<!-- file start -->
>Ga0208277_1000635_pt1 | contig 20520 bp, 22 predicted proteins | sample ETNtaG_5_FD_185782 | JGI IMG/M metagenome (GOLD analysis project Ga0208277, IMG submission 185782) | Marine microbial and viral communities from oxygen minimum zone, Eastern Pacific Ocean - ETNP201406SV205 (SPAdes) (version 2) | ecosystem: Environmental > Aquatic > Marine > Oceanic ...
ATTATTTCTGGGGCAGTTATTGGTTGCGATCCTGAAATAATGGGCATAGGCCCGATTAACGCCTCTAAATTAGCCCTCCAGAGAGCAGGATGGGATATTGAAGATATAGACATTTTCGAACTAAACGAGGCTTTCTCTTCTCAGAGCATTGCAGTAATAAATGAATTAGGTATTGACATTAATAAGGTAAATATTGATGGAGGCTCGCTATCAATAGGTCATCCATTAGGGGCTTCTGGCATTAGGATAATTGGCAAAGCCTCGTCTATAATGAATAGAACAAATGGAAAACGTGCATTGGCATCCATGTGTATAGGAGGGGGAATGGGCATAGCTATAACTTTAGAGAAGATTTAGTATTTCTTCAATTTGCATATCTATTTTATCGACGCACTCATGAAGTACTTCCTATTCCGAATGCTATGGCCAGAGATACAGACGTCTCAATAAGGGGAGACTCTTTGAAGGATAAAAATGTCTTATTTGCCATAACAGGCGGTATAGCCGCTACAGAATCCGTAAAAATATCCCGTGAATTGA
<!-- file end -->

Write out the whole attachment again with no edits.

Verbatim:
>Ga0208277_1000635_pt1 | contig 20520 bp, 22 predicted proteins | sample ETNtaG_5_FD_185782 | JGI IMG/M metagenome (GOLD analysis project Ga0208277, IMG submission 185782) | Marine microbial and viral communities from oxygen minimum zone, Eastern Pacific Ocean - ETNP201406SV205 (SPAdes) (version 2) | ecosystem: Environmental > Aquatic > Marine > Oceanic ...
ATTATTTCTGGGGCAGTTATTGGTTGCGATCCTGAAATAATGGGCATAGGCCCGATTAACGCCTCTAAATTAGCCCTCCAGAGAGCAGGATGGGATATTGAAGATATAGACATTTTCGAACTAAACGAGGCTTTCTCTTCTCAGAGCATTGCAGTAATAAATGAATTAGGTATTGACATTAATAAGGTAAATATTGATGGAGGCTCGCTATCAATAGGTCATCCATTAGGGGCTTCTGGCATTAGGATAATTGGCAAAGCCTCGTCTATAATGAATAGAACAAATGGAAAACGTGCATTGGCATCCATGTGTATAGGAGGGGGAATGGGCATAGCTATAACTTTAGAGAAGATTTAGTATTTCTTCAATTTGCATATCTATTTTATCGACGCACTCATGAAGTACTTCCTATTCCGAATGCTATGGCCAGAGATACAGACGTCTCAATAAGGGGAGACTCTTTGAAGGATAAAAATGTCTTATTTGCCATAACAGGCGGTATAGCCGCTACAGAATCCGTAAAAATATCCCGTGAATTGA